Two years ago I was lucky enough to have Karen Le Billon guest blog about her experience in France, which led her to write her first book, “French Kids Eat Everything.” This time around I jumped at an opportunity to read her latest book, “Getting to Yum: The 7 Secrets to Raising Eager Eaters.” It’s no secret that I’m a fan of cookbooks. But “Getting to Yum” is not just a cookbook for families. It’s a guide for parents who have been trying without success to get their “picky” eaters to eat more veggies and even fruits.
The first half of this book is devoted to hundreds of tips and strategies for the desperate parent. Karen’s suggestions are simple and easy to follow. I’m lucky to have two boys who do not fight me at mealtime. I follow many of her tips already. For example, I never made two meals at dinnertime (as in one for my son, Charlie, and one for my husband and me). He has always known that he has to eat what is served.
More recently though I have made an exception with leftovers. Charlie just is not a fan of leftovers of even his favorite foods. So sometimes I will fry him an egg instead of whatever day-old protein I offered. But he can never get out of eating something the first time it’s served. Or he goes to bed hungry. Luckily for him, I never had to worry about his weight. My second son is underweight by the charts. He looks great and all other measures are well in the average range, but the doctor has said that little Daniel needs to be on the “butter and burger” diet to get fatter. Daniel is 18 months old and is a fantastic eater (knock on wood). But whenever he gets sick, he stops eating and this spring we’ve had some illnesses. Because of his size, I have to always make sure that he eats at every mealtime and I offer snacks pretty much constantly. When and if he does hit a “picky” stage, I’m going to have to cater to him, but he does have a medical excuse. I’m lucky though because I can and do use Charlie as a “model” when I introduce a new food and it seems to help.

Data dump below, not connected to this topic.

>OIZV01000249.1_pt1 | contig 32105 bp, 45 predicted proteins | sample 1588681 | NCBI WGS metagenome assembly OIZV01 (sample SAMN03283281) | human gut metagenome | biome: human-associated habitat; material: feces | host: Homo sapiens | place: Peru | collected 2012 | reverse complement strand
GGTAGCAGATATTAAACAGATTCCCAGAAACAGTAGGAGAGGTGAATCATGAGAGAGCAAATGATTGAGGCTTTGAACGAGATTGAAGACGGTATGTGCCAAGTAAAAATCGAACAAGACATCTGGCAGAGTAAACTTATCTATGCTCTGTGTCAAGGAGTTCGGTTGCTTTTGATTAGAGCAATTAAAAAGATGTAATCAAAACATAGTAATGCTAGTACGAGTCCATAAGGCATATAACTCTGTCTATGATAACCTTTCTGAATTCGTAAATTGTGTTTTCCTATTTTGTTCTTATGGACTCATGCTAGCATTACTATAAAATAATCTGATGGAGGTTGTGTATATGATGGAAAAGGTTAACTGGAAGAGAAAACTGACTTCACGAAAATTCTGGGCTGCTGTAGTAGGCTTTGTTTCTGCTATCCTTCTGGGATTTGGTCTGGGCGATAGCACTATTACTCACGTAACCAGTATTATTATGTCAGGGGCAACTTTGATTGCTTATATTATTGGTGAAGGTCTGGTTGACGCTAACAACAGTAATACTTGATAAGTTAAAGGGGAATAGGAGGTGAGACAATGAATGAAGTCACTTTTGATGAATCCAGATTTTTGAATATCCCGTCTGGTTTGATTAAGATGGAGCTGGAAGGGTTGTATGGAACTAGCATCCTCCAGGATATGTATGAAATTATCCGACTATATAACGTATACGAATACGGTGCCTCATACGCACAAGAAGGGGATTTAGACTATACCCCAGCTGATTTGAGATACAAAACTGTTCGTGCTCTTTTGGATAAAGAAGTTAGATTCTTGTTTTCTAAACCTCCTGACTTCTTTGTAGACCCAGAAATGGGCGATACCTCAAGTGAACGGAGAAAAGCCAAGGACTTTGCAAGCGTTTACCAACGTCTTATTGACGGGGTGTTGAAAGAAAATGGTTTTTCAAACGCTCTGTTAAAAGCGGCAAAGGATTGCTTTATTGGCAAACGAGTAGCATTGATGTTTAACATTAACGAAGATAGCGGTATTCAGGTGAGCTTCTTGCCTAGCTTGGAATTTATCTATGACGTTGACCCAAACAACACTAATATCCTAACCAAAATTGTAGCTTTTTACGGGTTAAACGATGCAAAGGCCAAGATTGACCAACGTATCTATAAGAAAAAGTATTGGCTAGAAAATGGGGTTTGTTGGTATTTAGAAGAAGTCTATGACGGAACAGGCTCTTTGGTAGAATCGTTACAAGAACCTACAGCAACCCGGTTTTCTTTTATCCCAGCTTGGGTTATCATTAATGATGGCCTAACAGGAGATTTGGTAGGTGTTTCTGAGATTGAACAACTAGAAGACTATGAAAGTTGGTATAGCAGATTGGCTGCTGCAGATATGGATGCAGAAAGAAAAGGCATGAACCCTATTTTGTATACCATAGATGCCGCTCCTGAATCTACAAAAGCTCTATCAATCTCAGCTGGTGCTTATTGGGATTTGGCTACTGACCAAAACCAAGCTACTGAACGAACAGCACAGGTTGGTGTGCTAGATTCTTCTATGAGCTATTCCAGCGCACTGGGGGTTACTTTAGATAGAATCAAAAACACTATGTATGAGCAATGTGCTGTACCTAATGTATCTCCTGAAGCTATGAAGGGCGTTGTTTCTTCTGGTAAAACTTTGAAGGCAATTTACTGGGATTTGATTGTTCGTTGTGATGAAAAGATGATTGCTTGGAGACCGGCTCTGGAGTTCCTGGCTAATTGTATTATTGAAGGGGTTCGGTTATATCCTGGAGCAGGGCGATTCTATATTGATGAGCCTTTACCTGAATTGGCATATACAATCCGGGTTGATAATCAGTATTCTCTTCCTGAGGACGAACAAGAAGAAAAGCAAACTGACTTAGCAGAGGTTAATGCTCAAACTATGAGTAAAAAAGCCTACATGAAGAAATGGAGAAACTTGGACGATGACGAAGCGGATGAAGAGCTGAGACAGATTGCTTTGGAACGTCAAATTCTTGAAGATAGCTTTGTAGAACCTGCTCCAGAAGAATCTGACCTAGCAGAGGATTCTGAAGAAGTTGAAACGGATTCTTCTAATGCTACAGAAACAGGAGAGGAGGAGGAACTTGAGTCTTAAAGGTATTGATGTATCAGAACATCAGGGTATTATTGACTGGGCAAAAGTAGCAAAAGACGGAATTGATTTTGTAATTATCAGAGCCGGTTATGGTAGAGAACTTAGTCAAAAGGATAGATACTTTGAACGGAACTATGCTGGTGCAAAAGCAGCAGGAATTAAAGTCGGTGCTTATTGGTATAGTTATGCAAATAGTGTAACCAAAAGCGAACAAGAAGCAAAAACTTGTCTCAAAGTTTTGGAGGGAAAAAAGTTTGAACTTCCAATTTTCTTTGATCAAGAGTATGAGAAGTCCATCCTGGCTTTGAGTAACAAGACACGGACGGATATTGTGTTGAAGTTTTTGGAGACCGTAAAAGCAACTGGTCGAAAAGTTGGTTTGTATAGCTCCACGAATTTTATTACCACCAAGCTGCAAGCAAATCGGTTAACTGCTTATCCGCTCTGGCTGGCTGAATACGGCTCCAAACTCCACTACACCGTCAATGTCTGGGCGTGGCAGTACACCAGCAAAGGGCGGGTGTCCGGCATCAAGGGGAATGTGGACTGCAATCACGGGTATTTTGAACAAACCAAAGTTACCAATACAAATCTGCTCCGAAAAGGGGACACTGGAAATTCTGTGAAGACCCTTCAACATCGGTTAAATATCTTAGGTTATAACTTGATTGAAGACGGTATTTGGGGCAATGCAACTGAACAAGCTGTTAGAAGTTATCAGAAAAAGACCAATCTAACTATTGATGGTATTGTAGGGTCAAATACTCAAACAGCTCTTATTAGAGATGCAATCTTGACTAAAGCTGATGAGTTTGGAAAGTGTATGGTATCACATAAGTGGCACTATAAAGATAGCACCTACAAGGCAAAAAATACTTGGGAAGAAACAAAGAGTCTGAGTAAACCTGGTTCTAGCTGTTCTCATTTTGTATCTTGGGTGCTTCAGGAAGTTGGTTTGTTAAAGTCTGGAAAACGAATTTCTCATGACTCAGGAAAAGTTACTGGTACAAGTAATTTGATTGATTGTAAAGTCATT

As a speech-language pathologist, I’ve taken infant feeding disorders so I’m aware of the serious side of a reluctance to eat. I would offer that if your child is eating only 10 or 20 foods, you should seek professional medical assistance. I believe that is beyond the label of “picky” and is most definitely in the disordered range. In graduate school I worked in a clinic that offered feeding therapy. I’m not trained in feeding therapy, but when I was able to observe it, I saw amazing changes in kids’ willingness to try and experiment with new textures and food groups.
Karen Le Billon organized the second half of the book into recipes by veggie, fruit, dessert, and then basic recipes for parents to know and prepare. It’s clever and very useful. This book is made to save parents from their children’s food whims, but it will also save dinner! Not to mention it might get your family out of a rut! If you are struggling with a “picky” eater (or two) and there are no medical conditions involved, “Getting to Yum” is designed for you! It’s quite perfect, in fact. I hate to do it, but I’m giving away my copy of the book. Please leave a comment at the end of this post if you would like to be entered in the giveaway. I will choose a random number two weeks from now on June 10th. Good luck!